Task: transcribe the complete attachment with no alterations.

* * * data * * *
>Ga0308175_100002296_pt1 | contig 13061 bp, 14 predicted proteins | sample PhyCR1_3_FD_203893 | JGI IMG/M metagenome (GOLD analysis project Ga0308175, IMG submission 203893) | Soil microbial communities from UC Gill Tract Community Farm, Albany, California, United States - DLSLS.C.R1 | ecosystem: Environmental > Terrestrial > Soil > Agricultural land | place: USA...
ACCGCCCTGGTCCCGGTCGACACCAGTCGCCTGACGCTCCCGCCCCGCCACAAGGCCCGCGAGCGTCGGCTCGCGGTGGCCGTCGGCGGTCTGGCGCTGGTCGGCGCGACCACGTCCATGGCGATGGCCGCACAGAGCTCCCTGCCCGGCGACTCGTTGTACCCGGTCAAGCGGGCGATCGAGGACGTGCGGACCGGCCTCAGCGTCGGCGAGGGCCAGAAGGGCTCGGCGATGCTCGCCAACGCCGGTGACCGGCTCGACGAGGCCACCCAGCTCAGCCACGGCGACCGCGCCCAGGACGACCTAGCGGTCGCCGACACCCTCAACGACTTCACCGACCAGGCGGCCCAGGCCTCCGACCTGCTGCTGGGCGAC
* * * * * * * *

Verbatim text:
>Ga0308175_100002296_pt1 | contig 13061 bp, 14 predicted proteins | sample PhyCR1_3_FD_203893 | JGI IMG/M metagenome (GOLD analysis project Ga0308175, IMG submission 203893) | Soil microbial communities from UC Gill Tract Community Farm, Albany, California, United States - DLSLS.C.R1 | ecosystem: Environmental > Terrestrial > Soil > Agricultural land | place: USA...
ACCGCCCTGGTCCCGGTCGACACCAGTCGCCTGACGCTCCCGCCCCGCCACAAGGCCCGCGAGCGTCGGCTCGCGGTGGCCGTCGGCGGTCTGGCGCTGGTCGGCGCGACCACGTCCATGGCGATGGCCGCACAGAGCTCCCTGCCCGGCGACTCGTTGTACCCGGTCAAGCGGGCGATCGAGGACGTGCGGACCGGCCTCAGCGTCGGCGAGGGCCAGAAGGGCTCGGCGATGCTCGCCAACGCCGGTGACCGGCTCGACGAGGCCACCCAGCTCAGCCACGGCGACCGCGCCCAGGACGACCTAGCGGTCGCCGACACCCTCAACGACTTCACCGACCAGGCGGCCCAGGCCTCCGACCTGCTGCTGGGCGAC